The second possible antenna array (case II) as shown in Figure 7, is further studied. In this case, Antenna 1 and Antenna 3 are placed adjacent to each other at a distance of 35 mm from the top left corner of the system ground. Antenna 3 is an exact replica of Antenna 1 and is rotated anticlockwise by 90° before placing it on the vertical left edge of the system ground. The simulated parameters are shown in Figure 9. It is seen that, there is a great mismatch between S_{11} and S_{22}. From S_{22} of Antenna 3, it is seen that the impedance bandwidth of and bands get reduced and does not conform the required bandwidth. Even though, the band remains unaffected in both S_{11} and S_{22}, S_{21} is approximately 13dB which is not practically acceptable for high RF performance of MIMO system. Therefore, this array (case II) is not attractive for forming MIMO system in the laptop computer.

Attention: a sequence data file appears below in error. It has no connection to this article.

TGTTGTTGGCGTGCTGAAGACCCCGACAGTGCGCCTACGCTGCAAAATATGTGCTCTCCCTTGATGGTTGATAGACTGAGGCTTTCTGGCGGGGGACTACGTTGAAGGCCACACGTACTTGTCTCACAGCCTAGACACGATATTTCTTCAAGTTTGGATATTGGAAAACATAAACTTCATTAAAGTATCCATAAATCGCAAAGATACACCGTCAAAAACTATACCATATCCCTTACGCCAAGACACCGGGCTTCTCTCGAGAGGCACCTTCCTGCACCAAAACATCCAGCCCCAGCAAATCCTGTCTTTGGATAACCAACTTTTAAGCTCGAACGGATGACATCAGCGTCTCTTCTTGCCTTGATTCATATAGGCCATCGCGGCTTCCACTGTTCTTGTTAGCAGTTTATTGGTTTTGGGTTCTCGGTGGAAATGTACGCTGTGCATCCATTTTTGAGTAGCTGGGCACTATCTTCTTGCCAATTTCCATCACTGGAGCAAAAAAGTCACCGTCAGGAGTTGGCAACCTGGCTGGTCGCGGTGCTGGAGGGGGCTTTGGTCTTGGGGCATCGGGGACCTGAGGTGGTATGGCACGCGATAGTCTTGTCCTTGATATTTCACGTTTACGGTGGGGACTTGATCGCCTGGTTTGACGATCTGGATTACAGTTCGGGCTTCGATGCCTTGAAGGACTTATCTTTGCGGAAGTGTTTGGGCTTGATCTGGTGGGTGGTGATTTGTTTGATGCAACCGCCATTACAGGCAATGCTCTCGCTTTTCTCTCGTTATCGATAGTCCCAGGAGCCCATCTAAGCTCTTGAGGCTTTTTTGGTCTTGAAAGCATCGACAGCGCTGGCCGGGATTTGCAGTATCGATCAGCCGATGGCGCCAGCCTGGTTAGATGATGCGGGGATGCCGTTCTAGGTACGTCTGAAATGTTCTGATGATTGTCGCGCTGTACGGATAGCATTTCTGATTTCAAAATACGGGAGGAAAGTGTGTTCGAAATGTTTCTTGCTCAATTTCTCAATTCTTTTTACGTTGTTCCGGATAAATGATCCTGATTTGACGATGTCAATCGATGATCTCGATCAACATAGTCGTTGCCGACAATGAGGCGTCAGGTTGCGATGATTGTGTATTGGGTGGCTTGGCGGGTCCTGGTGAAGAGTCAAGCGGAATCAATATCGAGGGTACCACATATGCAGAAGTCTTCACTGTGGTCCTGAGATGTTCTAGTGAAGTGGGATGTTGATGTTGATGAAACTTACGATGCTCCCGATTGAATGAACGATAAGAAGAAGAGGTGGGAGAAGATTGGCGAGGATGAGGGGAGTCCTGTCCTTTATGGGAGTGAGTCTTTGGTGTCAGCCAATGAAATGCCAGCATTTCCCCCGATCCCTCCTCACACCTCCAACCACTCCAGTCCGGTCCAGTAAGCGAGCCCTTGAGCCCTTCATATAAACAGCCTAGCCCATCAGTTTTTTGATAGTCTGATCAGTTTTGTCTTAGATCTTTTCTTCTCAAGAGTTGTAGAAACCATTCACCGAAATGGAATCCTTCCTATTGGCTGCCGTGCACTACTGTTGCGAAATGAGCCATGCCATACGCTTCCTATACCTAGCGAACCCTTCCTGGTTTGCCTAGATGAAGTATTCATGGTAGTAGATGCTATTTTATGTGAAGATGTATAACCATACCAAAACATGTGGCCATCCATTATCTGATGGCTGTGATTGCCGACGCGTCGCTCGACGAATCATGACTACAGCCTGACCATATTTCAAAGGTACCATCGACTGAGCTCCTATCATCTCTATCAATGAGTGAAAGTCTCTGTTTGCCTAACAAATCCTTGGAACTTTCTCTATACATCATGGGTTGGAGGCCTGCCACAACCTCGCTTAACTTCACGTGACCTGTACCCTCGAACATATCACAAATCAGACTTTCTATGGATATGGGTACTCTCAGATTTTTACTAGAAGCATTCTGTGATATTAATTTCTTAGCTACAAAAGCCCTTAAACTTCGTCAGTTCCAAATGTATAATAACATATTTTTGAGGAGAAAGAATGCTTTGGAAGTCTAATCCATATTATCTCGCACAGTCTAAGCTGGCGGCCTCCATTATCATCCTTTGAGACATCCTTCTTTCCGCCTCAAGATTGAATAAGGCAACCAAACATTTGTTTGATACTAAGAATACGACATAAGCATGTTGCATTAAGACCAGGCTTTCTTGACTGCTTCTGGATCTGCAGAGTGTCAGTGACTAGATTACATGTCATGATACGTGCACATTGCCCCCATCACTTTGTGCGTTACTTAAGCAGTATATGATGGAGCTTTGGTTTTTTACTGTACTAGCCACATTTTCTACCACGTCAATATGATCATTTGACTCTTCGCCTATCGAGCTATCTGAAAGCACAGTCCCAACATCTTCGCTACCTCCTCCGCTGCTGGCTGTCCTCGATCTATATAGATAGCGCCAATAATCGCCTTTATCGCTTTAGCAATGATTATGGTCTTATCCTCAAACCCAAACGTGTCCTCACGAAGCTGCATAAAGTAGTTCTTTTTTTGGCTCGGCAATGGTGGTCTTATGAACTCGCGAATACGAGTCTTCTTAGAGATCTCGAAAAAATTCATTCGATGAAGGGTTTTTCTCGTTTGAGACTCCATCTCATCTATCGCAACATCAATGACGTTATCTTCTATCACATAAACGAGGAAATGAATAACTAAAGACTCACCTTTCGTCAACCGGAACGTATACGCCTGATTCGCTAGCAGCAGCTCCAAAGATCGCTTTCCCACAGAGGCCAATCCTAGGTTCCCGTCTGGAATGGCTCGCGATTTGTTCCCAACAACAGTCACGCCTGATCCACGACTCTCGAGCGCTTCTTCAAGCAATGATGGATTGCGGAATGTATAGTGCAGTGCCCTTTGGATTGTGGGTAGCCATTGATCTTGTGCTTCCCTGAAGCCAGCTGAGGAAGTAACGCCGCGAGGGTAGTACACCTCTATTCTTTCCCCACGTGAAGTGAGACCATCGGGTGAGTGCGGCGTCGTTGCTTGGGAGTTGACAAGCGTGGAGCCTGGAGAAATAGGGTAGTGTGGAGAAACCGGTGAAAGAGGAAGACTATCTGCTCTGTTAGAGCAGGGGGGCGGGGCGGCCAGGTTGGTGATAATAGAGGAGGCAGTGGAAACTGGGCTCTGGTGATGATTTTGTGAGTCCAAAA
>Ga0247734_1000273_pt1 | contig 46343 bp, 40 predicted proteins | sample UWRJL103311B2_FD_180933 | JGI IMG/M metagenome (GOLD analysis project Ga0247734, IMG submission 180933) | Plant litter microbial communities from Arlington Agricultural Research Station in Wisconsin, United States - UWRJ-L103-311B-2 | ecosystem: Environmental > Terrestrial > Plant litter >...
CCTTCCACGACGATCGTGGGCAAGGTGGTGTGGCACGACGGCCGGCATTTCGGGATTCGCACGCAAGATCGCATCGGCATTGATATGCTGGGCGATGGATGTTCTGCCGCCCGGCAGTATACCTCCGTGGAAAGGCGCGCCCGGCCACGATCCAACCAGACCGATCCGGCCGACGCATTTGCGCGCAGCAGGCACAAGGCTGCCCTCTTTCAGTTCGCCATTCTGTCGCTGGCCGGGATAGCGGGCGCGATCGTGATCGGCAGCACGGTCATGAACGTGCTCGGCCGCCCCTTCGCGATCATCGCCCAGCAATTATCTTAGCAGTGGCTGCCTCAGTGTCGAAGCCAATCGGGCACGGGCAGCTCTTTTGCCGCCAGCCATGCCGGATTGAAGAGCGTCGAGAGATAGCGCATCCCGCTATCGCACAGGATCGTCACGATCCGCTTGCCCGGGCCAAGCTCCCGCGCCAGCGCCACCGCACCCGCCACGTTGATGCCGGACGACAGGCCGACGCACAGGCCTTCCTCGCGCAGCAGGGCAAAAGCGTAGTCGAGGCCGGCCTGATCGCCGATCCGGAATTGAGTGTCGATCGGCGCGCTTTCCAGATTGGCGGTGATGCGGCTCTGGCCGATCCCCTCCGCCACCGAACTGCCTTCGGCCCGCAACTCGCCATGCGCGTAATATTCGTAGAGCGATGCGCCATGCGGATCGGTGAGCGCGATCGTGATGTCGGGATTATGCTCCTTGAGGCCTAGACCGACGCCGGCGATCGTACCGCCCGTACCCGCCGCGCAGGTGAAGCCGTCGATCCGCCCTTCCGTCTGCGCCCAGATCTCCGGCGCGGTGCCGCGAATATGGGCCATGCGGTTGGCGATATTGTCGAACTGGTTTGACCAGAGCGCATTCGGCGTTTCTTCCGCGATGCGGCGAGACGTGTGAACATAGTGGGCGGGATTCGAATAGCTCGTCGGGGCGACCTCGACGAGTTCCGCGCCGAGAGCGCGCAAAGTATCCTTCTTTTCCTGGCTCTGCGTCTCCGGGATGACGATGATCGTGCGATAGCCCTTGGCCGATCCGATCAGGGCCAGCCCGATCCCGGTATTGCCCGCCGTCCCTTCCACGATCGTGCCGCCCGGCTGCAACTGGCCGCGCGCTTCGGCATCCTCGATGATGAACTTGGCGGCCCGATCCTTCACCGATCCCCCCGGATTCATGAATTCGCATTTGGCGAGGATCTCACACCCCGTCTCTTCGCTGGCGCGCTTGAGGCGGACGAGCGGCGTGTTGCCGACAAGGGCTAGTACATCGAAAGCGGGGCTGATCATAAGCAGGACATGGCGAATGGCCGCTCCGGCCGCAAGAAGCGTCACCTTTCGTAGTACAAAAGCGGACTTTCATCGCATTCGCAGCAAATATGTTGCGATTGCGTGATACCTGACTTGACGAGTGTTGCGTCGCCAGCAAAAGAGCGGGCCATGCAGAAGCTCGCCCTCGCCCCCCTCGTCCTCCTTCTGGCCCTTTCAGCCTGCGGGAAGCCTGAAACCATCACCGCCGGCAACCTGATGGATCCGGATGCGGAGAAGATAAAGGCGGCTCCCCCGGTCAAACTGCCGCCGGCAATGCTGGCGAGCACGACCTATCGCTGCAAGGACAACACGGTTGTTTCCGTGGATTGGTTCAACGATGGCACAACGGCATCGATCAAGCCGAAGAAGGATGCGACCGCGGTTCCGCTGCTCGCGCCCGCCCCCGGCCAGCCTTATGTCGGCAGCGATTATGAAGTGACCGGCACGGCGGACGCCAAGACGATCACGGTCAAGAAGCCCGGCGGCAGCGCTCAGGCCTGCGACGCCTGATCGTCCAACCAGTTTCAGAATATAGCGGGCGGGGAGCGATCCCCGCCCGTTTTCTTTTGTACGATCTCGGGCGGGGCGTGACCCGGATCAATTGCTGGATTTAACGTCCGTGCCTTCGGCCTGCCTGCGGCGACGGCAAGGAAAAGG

Another possible array (case III) was formed, by using Antenna 1 and Antenna 4 as analyzed in Figure 7. In this case, Antenna 4 is same as that of Antenna 1 and is rotated 180° along the xaxis. It is then placed at the bottom edge of the system ground at a distance of 200 mm from Antenna 1. Figure 10 shows the simulated S parameters of case III. Here, it is observed that the bandwidth of both S_{11} and S_{22} is same as that of Figure 6 along with good return loss across and bands. Also, isolation between antennas or S_{21} is achieved as 20dB, 30 dB, and 47dB across,, and bands, respectively, because the system ground itself is acting as an isolating element between Antenna 1 and Antenna 4. The obtained isolation values are practically good for the optimal performance of the MIMO system. Hence, from the simulated results observed in Figure 10, case III was a good candidate for MIMO and was immediately taken for fabrication, the results of which are discussed further in Section 6.